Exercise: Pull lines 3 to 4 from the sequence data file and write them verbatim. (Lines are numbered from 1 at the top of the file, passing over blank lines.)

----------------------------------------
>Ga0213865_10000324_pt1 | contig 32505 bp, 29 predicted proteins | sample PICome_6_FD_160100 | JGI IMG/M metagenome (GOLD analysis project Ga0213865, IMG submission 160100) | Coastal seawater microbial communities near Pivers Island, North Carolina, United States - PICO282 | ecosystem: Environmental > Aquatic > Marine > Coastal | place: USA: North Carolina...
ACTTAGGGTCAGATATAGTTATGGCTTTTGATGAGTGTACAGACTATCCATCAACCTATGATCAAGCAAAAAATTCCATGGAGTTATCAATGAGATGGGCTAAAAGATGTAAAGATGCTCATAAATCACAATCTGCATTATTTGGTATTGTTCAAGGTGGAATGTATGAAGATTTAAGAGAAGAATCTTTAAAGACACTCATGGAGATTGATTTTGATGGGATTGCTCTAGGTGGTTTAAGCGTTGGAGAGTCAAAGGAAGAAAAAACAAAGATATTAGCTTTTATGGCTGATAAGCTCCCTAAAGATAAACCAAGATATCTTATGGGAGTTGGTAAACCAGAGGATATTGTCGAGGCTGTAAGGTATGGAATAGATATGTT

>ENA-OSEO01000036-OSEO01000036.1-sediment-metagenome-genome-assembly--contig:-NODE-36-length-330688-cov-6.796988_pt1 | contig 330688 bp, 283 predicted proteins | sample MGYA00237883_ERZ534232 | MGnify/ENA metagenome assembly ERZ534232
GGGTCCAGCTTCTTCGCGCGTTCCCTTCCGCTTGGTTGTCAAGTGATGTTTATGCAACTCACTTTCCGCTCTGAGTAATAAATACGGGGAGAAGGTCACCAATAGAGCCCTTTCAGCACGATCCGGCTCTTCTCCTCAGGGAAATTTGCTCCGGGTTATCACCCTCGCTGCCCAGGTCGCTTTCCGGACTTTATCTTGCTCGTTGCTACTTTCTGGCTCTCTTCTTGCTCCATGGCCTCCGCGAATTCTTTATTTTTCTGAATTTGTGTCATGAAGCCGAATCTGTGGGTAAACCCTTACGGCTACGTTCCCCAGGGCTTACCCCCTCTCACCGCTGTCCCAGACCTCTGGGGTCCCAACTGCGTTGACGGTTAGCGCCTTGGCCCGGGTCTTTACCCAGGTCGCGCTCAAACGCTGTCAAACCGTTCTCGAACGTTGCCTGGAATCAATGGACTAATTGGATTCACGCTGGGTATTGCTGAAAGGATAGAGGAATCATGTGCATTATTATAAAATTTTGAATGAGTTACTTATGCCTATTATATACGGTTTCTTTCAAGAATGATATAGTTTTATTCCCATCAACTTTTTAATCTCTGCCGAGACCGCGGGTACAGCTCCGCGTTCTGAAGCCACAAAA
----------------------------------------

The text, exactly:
>ENA-OSEO01000036-OSEO01000036.1-sediment-metagenome-genome-assembly--contig:-NODE-36-length-330688-cov-6.796988_pt1 | contig 330688 bp, 283 predicted proteins | sample MGYA00237883_ERZ534232 | MGnify/ENA metagenome assembly ERZ534232
GGGTCCAGCTTCTTCGCGCGTTCCCTTCCGCTTGGTTGTCAAGTGATGTTTATGCAACTCACTTTCCGCTCTGAGTAATAAATACGGGGAGAAGGTCACCAATAGAGCCCTTTCAGCACGATCCGGCTCTTCTCCTCAGGGAAATTTGCTCCGGGTTATCACCCTCGCTGCCCAGGTCGCTTTCCGGACTTTATCTTGCTCGTTGCTACTTTCTGGCTCTCTTCTTGCTCCATGGCCTCCGCGAATTCTTTATTTTTCTGAATTTGTGTCATGAAGCCGAATCTGTGGGTAAACCCTTACGGCTACGTTCCCCAGGGCTTACCCCCTCTCACCGCTGTCCCAGACCTCTGGGGTCCCAACTGCGTTGACGGTTAGCGCCTTGGCCCGGGTCTTTACCCAGGTCGCGCTCAAACGCTGTCAAACCGTTCTCGAACGTTGCCTGGAATCAATGGACTAATTGGATTCACGCTGGGTATTGCTGAAAGGATAGAGGAATCATGTGCATTATTATAAAATTTTGAATGAGTTACTTATGCCTATTATATACGGTTTCTTTCAAGAATGATATAGTTTTATTCCCATCAACTTTTTAATCTCTGCCGAGACCGCGGGTACAGCTCCGCGTTCTGAAGCCACAAAA